Tota Scriptura and Unity

Richard Van Laar December 9, 2006

The unity of the church of Christ is an integral part of the church. This unity within the body of Christ is the work of Christ. Man may never claim to have worked unity within the body of Christ, but Christ may use men for the purpose of bringing about unity. The unity that the body of Christ experiences is also an aid in the church's struggle. Without unity among faithful confessing believers the devil and the world can isolate and attack with little difficulty. If one were ever to conclude that he could stand alone, he would be swept away.

With that having been said, one might quickly point out, "But your website is going against all the unity efforts that we as Canadian and American Reformed Churches are trying to establish with these other churches." It is important to correct such misconceptions. This website does not oppose unity! Rather, we believe that unity is a fruit of remaining faithful and obedient. Unity is a fruit of maintaining the truth as church. The focus should be, "How are we to be unified?"

The people behind have occasionally been accused of being shortsighted when it comes to seeing the work of Christ in other churches and therefore accused of opposing unity. However, these critics have never been able to adequately explain: "How are we to recognize the work of Christ in these other churches?" In the light of our scriptural duty to 'test the spirits' this important question needs an answer. If we reflect on what has been established at Synod 2001 and Synod 2004 we are led to the conclusion that while unity appears to be established on a confessional basis, the actual reality is that the principle of the "core of the gospel" prevails. When the confessions and/or practices of these churches contradict what the Bible demands, then unity with them must be based on some core standard. This is another way of accepting and practicing an unscriptural pluriformity. (for a good article on pluriformity, check here).

It is important to note that we as Canadian and American Reformed Churches never held to such a standard in the past. The problem with unifying on the basis of a reduced standard is that we are effectively erasing many years of church history. We may not accept unity that involves a compromise of the truths that we have held and continue to hold: a compromise of what we confess in the Belgic Confession about the visible Church, or a weakening of the principles of church discipline as outlined in the Heidelberg Catechism. We also may not compromise the Biblically based principles of our Church Order in Article 61 as they relate to the treatment of guests at the Lord's Supper.

Wherever unity is established on the basis of a less-than-confessional standard, the reformational standard of tota scriptura (all of scripture) is undermined. We therefore isolate parts of scripture that fit into an ecumenical unity while avoiding other parts of scripture out of fear that it may divide, or be of less importance. As a result we cannot expect to have true unity, for at some point we will end up in conflict.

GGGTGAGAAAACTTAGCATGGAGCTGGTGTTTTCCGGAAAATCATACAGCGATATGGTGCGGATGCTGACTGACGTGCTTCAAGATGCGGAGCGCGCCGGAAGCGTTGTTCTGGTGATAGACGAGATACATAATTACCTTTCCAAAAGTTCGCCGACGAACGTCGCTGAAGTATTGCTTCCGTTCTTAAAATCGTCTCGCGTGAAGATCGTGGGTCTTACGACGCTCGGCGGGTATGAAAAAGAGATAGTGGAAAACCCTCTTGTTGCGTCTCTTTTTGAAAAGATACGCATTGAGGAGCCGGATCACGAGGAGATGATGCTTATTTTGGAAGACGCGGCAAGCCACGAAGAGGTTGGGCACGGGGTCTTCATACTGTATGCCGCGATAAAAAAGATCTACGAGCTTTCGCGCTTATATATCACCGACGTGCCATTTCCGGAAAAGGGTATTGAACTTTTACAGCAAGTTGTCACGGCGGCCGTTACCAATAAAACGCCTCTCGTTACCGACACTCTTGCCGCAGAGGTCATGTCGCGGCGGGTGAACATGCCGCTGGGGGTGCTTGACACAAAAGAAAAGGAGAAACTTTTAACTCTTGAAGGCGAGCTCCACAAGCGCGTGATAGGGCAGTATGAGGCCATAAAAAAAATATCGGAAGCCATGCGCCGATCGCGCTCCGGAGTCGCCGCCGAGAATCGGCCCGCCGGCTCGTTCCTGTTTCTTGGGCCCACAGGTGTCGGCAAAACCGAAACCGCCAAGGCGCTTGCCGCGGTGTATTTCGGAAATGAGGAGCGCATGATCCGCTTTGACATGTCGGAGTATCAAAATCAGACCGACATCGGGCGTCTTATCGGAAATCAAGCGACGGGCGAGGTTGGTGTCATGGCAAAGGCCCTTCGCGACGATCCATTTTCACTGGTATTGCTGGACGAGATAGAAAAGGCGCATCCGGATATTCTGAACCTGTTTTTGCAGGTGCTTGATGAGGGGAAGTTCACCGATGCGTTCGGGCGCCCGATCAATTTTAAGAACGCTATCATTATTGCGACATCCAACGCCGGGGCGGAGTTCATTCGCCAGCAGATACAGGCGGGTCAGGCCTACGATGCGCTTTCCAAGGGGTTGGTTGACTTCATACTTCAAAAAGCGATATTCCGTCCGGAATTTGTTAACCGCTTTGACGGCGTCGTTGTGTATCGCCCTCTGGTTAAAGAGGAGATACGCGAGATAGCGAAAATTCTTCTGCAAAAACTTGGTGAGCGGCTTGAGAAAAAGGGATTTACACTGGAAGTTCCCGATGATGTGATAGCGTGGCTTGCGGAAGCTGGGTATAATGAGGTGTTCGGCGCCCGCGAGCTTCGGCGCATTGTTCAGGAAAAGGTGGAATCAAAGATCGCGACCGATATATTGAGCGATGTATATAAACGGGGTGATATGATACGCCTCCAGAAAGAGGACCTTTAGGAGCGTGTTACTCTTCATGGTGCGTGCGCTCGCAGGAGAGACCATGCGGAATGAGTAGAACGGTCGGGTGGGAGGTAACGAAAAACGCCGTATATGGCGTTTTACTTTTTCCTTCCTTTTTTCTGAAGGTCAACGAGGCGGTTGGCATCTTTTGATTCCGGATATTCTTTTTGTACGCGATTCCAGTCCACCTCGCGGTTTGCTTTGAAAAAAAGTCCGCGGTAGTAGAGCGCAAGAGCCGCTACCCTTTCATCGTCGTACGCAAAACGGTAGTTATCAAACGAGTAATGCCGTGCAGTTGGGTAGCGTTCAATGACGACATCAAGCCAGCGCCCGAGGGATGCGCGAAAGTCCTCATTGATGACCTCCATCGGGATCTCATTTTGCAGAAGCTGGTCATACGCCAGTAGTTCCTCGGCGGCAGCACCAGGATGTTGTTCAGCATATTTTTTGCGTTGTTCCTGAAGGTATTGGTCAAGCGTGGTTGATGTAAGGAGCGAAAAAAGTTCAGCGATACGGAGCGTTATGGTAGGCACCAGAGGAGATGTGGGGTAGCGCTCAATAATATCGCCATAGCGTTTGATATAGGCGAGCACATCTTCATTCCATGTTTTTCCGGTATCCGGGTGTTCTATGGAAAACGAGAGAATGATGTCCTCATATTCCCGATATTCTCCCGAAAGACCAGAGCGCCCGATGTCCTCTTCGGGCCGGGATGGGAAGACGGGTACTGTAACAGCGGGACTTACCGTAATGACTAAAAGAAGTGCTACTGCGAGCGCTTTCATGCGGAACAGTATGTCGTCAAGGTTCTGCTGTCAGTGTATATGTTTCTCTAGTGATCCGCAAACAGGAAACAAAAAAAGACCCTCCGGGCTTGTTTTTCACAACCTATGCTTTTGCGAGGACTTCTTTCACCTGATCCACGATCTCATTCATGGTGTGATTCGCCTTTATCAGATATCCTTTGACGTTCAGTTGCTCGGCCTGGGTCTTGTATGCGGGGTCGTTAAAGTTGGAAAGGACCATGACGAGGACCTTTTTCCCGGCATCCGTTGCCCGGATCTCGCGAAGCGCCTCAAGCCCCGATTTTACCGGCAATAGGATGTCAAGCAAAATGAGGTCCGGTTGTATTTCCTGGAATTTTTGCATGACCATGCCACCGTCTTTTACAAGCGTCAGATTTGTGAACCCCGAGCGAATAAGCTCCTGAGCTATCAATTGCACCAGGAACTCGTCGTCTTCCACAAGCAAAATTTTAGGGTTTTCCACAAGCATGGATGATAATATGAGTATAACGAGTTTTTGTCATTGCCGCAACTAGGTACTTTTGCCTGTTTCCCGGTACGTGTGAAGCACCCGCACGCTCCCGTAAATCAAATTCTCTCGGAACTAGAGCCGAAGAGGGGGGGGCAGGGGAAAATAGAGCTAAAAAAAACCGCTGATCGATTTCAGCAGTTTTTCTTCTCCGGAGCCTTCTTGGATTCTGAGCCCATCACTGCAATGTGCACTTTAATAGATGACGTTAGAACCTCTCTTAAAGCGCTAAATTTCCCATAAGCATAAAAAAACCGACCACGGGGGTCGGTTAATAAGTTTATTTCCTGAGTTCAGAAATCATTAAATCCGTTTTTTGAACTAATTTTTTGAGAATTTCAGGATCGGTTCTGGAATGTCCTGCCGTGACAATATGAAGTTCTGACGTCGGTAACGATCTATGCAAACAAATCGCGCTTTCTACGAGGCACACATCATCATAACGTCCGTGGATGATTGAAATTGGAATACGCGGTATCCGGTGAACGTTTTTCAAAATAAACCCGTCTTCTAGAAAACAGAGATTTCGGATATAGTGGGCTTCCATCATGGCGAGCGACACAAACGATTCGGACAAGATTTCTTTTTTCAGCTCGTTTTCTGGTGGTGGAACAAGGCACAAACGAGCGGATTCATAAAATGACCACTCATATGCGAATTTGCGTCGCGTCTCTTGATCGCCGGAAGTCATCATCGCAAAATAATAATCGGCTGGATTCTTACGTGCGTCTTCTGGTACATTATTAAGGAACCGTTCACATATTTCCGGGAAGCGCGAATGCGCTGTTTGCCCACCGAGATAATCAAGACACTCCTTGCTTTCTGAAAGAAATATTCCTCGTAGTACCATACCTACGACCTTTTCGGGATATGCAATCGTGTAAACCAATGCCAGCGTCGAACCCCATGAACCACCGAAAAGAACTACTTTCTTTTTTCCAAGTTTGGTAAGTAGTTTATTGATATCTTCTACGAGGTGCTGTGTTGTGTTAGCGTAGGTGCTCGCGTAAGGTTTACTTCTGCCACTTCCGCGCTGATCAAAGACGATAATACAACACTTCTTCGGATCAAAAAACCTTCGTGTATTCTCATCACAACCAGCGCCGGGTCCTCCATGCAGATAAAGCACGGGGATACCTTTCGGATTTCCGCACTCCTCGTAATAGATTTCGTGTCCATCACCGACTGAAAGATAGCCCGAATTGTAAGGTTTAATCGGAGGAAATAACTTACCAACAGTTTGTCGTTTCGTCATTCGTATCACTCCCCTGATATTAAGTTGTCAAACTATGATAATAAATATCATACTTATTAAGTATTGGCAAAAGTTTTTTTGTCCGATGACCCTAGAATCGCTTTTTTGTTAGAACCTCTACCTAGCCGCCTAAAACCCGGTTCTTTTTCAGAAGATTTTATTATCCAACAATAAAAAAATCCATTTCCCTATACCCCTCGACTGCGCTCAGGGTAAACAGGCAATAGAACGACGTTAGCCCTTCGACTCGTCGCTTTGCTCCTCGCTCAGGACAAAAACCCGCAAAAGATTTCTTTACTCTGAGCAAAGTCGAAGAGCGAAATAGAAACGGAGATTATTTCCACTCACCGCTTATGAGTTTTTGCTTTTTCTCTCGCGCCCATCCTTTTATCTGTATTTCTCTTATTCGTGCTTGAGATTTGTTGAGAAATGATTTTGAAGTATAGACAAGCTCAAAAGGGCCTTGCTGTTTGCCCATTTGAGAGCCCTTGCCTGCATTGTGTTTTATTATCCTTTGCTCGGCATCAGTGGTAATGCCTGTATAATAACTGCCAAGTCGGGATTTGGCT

We must pay careful attention to what we have accepted when we proceed with embracing unity when the divergences that exist between our churches have not been properly addressed. We can use the analogy of marriage. When one seeks a spouse, we understand that we must seek one within the church, one who is of the same mind in faith based on our confessions. We do not seek a spouse on the basis that they believe a simple core-gospel-belief in God and Jesus as their savior. We understand that if we don't establish our relationship on confessional unity, we will see problems arise in the future. This analogy applies to the church as well. If we do not fulfill our responsibility to be united by the entire gospel, as we have confessed it, then we can only expect problems to arise in the future.

We as churches must ask ourselves, "Where are we going?" and "What type of unity are we really trying to establish?"

A good example of the problems described above can be found in the appeals of Grand Rapids to General Synod 1998 regarding the FCS (available here). These appeals bring to light some fundamental questions regarding the confessional views of the church and their practice of the Lord's Supper. Subsequent synods have basically ignored these points and continued with ecclesiastical fellowship with the FCS. Again, "What kind of unity are we trying to achieve?" When we as churches are unable to take these issues seriously, then what kind of unity do we even have among ourselves?

When we do not establish unity on the basis of the entire Gospel, Tota Scriptura, then we cannot have true unity. Christ will not allow such false unity to exist; Christ preserves His church, and in the end He will by His power see that the church is truly unified. Then the church in glory will experience true and holy unity with Christ her bridegroom.

How great, then, is our responsibility here and now to make sure that our efforts at unity are based only on the entire Word of God. TOTA SCRIPTURA.